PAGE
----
If you, like every other Netflix user, watched the recent film Enola Holmes, you might also be curious about the mysterious gathering of women who have fight clubs and use coded language. It’s not the first time that England’s suffragettes have made the big screen. Casting aside Hollywood dramatics, the suffragettes of the Victorian period were not comprised of shadowy, secret gatherings, but rather a public organized for women’s equality. 

The Victorian era was characterized by domesticity and family. Queen Victoria was the mother-figure to the country and, like FX’s Mrs. America, was against the women’s suffrage movement, calling it a “mad, wicked folly.” But England’s suffrage movement goes back as far as the 1830s with different organizations, such as the Sheffield Female Political Association and the National Society for Women’s Suffrage. While those organizations failed, the turn of the century presented new possibilities. 

Enter scene: The Women’s Social and Political Union, and the National Union of Women’s Suffrage Societies. 

There is an important distinction to be made. The National Union of Women’s Suffrage Societies, also known as “suffragists,” was founded in 1897. They were considered a moderate organization focusing on writing letters, organizing petitions, distributing literature, and finding legal methods of protest. So does this mean that the militant actions of Enola Holmes’ suffragettes are entirely fiction?

Actually, the Women’s Social and Political Union (WSPU), whose members were called “suffragettes,” weren’t shy about taking serious, dramatic action. But rather than working in the shadows and behind closed doors, the real suffragettes of England were public and open about their actions to garner public attention.

This included disruption of public events, committing arson, breaking windows, and destroying property. Emmeline Pankhurst, the founder and the leader of the WSPU, was repeatedly arrested and went on hunger strikes in prison. Many of the suffragettes, including Pankhurst’s daughters, did the same. Among the most famous suffragettes is Emily Davidson, who threw herself under the King’s horse at the Epsom Derby and died a few days later.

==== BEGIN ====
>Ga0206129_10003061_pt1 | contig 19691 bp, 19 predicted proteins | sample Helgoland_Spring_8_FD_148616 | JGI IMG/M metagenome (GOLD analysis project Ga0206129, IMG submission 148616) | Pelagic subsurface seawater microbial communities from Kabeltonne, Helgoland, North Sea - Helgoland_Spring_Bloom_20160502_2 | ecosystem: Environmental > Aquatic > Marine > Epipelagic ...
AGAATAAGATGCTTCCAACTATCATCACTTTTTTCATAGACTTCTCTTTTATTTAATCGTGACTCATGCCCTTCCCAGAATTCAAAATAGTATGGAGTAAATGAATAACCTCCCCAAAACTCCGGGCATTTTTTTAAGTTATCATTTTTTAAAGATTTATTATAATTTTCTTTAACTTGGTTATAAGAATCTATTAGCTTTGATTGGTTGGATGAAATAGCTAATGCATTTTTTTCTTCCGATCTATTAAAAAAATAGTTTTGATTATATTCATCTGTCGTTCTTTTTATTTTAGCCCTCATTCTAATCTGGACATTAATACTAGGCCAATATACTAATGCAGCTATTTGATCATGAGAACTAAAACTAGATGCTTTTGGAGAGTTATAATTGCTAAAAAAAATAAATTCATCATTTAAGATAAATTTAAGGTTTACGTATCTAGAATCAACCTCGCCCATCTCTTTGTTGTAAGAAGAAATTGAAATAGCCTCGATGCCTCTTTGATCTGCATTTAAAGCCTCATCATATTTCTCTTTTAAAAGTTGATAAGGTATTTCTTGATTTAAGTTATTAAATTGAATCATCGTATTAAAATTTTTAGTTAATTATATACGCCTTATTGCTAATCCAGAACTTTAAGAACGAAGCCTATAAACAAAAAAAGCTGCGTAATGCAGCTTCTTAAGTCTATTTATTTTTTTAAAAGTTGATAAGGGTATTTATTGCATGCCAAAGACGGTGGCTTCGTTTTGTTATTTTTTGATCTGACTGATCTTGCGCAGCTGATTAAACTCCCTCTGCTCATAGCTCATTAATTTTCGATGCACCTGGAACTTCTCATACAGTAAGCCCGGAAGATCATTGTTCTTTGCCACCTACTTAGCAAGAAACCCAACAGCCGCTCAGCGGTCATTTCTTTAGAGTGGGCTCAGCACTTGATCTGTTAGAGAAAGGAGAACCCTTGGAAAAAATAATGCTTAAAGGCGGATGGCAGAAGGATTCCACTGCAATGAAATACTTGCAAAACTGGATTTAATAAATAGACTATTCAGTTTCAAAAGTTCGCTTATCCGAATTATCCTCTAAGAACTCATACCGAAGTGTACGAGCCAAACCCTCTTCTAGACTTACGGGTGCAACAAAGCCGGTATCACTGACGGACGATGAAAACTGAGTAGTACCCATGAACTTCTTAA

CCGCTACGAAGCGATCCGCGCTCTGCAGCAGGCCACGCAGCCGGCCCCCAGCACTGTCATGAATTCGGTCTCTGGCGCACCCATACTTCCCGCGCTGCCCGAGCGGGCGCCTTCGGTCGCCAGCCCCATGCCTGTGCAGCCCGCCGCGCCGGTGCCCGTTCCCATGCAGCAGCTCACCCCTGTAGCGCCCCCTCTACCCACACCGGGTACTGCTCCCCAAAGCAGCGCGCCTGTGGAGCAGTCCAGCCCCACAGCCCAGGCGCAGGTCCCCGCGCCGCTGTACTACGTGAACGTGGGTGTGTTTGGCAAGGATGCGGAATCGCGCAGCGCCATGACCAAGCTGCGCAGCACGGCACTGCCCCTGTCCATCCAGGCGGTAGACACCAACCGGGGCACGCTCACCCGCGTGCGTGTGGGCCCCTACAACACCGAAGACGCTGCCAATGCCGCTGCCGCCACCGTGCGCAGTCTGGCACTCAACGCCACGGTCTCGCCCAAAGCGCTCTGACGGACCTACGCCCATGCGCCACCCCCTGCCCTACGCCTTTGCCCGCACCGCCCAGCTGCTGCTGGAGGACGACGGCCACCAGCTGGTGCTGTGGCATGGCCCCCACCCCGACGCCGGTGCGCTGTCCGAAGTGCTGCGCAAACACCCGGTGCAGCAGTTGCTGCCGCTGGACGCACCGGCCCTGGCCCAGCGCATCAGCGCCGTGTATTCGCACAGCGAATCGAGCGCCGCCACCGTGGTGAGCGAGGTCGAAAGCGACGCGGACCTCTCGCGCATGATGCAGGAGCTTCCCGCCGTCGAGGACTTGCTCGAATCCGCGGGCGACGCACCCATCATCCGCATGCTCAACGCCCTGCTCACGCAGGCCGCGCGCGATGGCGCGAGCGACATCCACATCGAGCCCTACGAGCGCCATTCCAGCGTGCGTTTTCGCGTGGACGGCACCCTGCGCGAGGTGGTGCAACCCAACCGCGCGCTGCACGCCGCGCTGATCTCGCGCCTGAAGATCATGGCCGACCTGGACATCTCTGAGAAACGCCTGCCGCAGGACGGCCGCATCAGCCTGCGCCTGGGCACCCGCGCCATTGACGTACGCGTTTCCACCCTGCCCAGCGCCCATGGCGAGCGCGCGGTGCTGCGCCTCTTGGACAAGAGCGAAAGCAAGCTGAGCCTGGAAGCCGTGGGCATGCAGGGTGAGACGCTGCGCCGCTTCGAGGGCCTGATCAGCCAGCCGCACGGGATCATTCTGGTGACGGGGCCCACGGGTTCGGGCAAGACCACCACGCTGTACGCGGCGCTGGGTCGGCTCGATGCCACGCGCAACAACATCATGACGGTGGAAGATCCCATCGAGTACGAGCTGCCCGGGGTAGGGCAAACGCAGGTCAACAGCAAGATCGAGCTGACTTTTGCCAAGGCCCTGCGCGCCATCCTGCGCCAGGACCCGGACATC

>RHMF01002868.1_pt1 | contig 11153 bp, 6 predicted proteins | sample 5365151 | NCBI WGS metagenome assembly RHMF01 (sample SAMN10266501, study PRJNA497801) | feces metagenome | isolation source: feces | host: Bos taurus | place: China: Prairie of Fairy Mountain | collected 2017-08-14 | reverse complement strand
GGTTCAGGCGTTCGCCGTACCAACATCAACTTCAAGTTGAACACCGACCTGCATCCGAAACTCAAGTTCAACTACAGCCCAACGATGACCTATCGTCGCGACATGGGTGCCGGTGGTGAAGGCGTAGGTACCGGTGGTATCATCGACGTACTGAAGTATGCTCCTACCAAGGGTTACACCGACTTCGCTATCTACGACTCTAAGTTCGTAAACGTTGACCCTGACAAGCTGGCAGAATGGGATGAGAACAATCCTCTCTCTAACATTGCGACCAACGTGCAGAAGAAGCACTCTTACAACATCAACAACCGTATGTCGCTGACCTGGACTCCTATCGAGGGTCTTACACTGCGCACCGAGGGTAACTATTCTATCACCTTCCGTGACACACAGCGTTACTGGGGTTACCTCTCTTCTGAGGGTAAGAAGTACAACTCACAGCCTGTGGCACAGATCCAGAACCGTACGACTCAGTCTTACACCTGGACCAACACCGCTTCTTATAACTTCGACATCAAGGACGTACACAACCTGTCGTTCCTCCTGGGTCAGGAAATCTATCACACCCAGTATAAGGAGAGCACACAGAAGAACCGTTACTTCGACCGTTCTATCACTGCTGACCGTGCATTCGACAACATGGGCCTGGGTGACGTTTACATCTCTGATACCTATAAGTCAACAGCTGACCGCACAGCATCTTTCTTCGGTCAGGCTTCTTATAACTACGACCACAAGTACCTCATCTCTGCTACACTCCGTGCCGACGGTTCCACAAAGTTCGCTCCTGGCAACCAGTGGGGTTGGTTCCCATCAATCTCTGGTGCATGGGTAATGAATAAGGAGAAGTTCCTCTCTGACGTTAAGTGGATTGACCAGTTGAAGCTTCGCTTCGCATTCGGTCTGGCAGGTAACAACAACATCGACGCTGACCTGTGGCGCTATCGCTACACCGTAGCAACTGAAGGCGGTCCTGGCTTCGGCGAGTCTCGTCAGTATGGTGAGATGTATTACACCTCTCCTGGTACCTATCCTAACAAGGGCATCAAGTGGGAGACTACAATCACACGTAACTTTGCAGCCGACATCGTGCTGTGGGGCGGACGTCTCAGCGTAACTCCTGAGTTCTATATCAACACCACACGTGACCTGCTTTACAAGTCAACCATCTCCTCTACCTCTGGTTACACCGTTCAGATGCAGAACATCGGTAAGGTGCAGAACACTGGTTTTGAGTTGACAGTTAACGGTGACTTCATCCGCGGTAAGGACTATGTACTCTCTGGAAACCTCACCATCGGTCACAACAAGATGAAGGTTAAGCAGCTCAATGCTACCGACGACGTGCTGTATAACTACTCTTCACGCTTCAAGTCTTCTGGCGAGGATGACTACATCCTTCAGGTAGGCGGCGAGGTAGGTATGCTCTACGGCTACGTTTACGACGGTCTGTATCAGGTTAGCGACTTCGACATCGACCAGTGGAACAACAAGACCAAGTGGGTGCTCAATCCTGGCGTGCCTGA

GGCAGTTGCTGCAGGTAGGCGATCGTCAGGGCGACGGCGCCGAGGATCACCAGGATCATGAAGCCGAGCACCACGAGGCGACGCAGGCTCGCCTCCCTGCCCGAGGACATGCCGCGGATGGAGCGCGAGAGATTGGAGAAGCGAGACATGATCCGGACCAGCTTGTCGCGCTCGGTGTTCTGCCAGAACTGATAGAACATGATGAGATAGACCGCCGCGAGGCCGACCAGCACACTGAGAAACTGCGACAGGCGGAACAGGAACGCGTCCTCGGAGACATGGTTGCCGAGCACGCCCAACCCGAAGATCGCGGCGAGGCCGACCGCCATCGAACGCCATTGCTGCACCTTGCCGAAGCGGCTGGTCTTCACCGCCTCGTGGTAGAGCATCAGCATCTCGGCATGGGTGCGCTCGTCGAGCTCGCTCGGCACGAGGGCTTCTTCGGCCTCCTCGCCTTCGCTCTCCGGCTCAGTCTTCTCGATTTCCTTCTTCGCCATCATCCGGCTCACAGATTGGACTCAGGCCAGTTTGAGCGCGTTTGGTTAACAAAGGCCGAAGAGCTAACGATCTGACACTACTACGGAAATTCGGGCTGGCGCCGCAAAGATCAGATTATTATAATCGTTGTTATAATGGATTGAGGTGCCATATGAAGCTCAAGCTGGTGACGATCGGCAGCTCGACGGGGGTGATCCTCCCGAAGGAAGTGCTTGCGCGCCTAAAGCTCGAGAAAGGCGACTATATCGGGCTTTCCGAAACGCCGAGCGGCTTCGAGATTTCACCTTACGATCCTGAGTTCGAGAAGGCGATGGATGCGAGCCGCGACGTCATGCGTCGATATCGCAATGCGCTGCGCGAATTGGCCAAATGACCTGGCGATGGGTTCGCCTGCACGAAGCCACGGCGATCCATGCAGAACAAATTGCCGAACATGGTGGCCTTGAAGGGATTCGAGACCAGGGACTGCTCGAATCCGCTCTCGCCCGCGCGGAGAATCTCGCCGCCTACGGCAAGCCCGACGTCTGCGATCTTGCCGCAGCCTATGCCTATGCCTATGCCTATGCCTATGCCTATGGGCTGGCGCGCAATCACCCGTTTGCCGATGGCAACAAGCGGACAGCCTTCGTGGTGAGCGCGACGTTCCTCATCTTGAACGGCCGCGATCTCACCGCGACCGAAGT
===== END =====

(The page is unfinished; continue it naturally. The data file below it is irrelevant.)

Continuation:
“Men got the vote because they were and would be violent. The women did not get it because they were constitutional and law-abiding,” Pankhurst said in her speech, delivered at Madison Square Garden. “The 20th-century women began to say to themselves, ‘Is it not time, since our methods have failed and the men’s have succeeded, that we should take a leaf out of their political book?’”

It’s not until 1918’s Representation of the People Act that some women were finally given the right to vote; specifically, women over the age of 30 and who, either own property themselves, or were married to someone who owned property. Although not overtly stated, this tended to exclude working-class women and, by extension, women of color.

In fact, Pankhursts’ daughters argued over the inclusion of the working class. Sylvia Pankhurst was determined to recruit and include working-class women to the East London branch of the WSPU, but according to Sylvia, Christabel Pankhurst rejected them, stating “a working women’s movement was of no value: working women were the weakest portion of the sex… Their lives were too hard, their education too meager to equip them for the contest.”

Instead, the East London Federation of the Suffragettes (ELFS) campaigned on their own. They moved away from some of their former militant actions to maintain the safety of their working-class activists who were not as protected as the upper-class women of the WSPU. They maintained their presence in public life by hosting concerts, festivals, parties, and kept campaigning through World War I when WSPU was put on hold.

Still, took another ten years in 1928 for all women, over the age of 21, to be included in the Equal Franchise Act

Admittedly, England’s suffragettes were not as mysterious as films like Enola Holmes make them out to be. But they were every bit as dramatic and important to British history. 

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Helena Ong

By Helena Ong

Editorial Fellow